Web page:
La Sportiva Wildcat 2.0 GTX Fully Reviewed
A solid, durable looking shoe is great, but one that actually performs is much better and a combination of style and performance is quite satisfying. The La Sportiva Wildcat 2.0 GTX is a trail runner made to tackle the mountainous terrain. They are specifically labeled as mountain running shoes, and when you take them out you will certainly be aware that these were made to conquer mountains.
They are firm, particularly in the midsole, with a tough, layered upper. The Gore-tex (GTX) material ensures that your feet stay dry and that water stays out, giving you an extra amount of protection, while the outsole profile ensures proper traction whether you’re running through muddy terrain, casual trails or the mountains where they excel. With that said, there are some negative aspects to this shoe as well. Let’s see how they did when I put them to the test.
- Extremely protective - Perfect for running rocky, rough terrains
- Great snap back and response from the midsole
- Highly cushioned and supportive fit
- Outsole profile made to grab into the ground for traction
- Runs small/tight - will need to size up 1/2 to a full size
- Not suitable for rough terrains.
- A bit too firm and built for those who think less is more
- The protectiveness comes at a price. They are quite heavy
This allows for effective running where you're steadily gaining elevation as the toe off phase is enhanced by the return of energy you get from the spring of the harder material. In digging deep into the soil, or snow, depending on the season, you will be able to get the maximum push off needed to move effectively. I really like the outsole profile here. It's not extremely aggressive, but enough to give sufficient traction.
Although I couldn't see lighter runner's getting the most out of these since it would take more generated force to get an effective response from the sole, and although it is cushioned, this shoe is quite firm overall as previously mentioned. This is something I don't mind, as I prefer a stronger, more firm shoe, rather than something that flexes easily. If you are a lighter build and prefer something that could give you an easier response rather than having to fight with the sole, you could do with something more minimal.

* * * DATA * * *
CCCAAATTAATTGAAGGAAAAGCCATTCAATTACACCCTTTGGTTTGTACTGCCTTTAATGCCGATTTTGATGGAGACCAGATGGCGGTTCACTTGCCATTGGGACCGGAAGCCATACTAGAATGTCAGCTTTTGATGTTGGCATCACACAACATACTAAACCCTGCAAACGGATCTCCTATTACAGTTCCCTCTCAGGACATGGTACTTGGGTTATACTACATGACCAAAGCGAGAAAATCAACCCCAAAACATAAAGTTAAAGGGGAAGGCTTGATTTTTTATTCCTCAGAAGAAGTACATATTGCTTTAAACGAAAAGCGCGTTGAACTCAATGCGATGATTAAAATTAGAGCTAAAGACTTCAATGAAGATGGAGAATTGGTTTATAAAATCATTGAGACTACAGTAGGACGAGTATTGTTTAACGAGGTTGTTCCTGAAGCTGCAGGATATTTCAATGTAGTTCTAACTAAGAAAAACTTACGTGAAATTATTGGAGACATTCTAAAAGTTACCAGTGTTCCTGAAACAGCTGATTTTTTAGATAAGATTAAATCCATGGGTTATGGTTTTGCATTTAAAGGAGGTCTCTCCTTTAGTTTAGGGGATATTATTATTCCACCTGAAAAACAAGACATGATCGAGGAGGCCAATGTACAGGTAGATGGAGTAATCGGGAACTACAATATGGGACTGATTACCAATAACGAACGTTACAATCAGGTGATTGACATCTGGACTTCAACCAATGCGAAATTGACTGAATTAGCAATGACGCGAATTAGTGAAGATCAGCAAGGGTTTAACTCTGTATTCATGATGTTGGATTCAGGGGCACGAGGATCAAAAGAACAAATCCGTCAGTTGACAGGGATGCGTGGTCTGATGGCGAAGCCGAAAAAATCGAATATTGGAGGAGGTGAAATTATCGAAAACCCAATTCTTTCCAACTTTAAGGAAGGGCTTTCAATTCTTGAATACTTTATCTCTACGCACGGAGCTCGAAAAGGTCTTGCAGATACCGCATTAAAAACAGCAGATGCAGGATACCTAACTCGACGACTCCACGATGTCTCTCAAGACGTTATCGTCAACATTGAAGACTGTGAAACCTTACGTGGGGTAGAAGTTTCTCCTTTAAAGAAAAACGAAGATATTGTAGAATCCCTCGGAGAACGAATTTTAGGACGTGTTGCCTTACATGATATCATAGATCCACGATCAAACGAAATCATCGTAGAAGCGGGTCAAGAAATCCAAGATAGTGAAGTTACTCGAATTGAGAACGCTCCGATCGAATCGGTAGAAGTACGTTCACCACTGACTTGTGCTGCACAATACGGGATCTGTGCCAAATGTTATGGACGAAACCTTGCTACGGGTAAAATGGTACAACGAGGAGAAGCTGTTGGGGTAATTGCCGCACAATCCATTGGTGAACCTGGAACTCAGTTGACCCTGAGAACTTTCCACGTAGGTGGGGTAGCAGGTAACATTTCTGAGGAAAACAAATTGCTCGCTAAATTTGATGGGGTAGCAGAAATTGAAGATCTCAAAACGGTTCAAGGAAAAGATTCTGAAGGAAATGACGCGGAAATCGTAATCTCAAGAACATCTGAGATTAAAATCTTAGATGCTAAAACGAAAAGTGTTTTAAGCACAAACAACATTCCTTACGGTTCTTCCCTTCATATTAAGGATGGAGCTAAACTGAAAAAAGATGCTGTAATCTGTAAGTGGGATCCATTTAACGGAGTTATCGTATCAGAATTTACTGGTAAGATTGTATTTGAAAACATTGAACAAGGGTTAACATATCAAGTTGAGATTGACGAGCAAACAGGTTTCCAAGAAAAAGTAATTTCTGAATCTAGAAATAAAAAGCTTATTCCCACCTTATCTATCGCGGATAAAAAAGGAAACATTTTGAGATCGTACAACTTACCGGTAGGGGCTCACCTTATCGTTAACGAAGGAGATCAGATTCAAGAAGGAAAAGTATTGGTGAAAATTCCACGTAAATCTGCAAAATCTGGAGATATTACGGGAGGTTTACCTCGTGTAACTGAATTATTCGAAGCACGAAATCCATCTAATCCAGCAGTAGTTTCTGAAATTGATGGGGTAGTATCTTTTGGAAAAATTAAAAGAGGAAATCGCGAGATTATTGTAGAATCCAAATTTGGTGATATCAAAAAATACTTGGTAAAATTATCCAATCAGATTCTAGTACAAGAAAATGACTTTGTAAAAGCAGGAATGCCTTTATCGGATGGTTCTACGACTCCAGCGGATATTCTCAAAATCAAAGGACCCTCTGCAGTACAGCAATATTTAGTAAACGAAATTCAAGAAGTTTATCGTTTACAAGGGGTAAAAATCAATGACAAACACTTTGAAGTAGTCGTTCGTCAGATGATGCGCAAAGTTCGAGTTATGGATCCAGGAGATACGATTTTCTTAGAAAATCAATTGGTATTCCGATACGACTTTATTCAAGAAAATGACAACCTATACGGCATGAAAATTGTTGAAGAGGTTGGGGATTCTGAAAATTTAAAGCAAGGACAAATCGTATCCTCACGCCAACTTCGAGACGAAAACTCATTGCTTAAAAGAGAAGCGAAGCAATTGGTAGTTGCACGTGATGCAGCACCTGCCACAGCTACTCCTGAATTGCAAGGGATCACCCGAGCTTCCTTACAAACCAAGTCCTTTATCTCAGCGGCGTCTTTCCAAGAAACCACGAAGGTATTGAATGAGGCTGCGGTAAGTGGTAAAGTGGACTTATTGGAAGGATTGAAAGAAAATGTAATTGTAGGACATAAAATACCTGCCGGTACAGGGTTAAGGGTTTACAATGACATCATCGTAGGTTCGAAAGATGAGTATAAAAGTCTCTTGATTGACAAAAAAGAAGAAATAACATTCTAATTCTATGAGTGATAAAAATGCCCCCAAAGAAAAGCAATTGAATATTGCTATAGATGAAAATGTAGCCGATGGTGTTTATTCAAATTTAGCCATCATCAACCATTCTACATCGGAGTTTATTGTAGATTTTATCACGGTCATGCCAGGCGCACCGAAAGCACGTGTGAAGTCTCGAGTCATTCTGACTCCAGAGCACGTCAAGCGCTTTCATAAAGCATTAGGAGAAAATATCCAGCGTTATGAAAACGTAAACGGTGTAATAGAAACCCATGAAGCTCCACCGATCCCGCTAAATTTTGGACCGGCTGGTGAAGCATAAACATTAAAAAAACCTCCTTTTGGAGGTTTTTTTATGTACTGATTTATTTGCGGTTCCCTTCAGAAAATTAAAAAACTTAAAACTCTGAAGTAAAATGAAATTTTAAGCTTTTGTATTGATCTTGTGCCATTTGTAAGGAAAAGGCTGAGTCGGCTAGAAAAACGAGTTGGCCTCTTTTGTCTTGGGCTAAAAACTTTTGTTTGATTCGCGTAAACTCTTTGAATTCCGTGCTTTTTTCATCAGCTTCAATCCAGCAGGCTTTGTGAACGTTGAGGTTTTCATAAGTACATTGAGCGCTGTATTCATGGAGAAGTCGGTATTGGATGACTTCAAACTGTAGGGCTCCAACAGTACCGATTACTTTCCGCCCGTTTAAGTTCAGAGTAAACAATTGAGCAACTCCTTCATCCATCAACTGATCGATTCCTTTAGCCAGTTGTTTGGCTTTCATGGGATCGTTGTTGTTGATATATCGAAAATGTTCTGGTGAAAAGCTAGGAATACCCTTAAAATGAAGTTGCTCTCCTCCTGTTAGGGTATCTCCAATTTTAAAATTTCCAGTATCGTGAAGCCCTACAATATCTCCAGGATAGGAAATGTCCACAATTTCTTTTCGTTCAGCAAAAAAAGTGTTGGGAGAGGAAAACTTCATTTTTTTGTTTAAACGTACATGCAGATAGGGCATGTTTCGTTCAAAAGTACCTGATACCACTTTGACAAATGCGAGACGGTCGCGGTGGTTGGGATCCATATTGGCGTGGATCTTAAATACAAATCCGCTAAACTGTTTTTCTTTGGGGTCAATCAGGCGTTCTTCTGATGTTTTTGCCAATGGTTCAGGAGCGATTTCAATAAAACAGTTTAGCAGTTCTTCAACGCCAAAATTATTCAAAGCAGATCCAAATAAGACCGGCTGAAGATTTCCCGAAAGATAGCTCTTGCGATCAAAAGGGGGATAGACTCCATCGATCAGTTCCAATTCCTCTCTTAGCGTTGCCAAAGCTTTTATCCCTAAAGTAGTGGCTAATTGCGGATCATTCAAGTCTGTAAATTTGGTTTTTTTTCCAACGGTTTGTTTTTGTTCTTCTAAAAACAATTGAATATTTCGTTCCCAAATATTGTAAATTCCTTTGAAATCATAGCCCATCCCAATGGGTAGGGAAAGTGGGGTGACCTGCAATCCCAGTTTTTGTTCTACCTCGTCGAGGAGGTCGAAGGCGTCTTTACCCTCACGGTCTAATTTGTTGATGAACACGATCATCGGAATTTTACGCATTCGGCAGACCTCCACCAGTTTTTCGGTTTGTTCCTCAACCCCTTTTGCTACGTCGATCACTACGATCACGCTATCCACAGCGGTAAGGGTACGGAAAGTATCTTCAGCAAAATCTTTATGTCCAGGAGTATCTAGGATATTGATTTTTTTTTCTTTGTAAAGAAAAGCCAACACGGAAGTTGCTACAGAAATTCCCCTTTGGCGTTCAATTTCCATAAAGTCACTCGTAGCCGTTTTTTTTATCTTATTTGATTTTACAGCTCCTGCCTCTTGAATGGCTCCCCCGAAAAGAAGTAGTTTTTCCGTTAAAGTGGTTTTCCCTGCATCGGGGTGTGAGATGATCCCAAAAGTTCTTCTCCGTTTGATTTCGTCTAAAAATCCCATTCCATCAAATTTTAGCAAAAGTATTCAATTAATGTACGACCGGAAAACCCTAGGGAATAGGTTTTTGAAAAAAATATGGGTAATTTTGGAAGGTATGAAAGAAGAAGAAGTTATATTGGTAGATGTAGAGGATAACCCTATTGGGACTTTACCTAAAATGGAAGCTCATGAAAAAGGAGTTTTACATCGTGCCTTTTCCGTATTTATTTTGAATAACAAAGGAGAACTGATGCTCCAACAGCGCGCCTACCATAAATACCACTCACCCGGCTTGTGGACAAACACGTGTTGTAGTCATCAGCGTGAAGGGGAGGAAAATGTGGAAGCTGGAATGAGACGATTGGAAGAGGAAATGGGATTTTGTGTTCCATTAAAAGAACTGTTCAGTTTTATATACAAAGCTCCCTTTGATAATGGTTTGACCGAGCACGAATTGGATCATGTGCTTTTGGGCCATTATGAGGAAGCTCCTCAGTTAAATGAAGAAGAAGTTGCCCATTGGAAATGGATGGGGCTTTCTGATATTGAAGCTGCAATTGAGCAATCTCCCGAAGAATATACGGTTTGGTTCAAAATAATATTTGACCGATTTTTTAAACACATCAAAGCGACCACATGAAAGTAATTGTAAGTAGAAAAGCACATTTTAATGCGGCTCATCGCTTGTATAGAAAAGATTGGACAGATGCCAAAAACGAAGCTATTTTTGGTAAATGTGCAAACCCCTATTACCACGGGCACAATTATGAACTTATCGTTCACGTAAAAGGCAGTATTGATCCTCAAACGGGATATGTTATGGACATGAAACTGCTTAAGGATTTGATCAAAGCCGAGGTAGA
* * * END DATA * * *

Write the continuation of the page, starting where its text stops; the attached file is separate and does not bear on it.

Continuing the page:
The GTX material keeps water out of the shoe, although the extra layers make the shoe a bit tight fitting. You will definitely want to go up a half size, or even a full-size-up. Overall, the upper is very stable and "built up".
The TPU heel case stabilizes the heel area, so it's very firm and holds the heel in well, although gets in the way when trying to put your heel inside the shoe since it doesn't allow the portion to bend. Over the tongue there's a mesh overlay that seals away the openings at the side so you're completely covered, further increasing the waterproofing capabilities of the shoe.
You're getting extra ounces from the Gore-Tex lining, larger toe bumper, TPU protective covering on the heel, and the padding. I didn't mind the weight at all. Trust me, you'll find the extra protection quite pleasant out on rough terrain, although I wouldn't do any long runs with this shoe. La Sportiva Wildcat 2.0 GTX is more for shorter runs through rocky, stream ridden trails.
This certainly isn't a flyknit you're dealing with here, so don't expect optimum breathability when opting to purchase any water-proof or gore-tex lined shoe, like this one. Again, you will get some airflow and temperature regulation, but for the most part, this shoe has a sealed upper.
Again, make sure to get a larger size, at least a half size up than you are used to wearing, so you can enjoy the underfoot cushion of the midsole and padded tongue. I did quite a few runs and throughout, the tightness of the shoe bothered a bit, not having to do with the material in particular. I literally had to loosen the laces up fully to get a proper fit, and the tongue overlay did the shoe-laces job.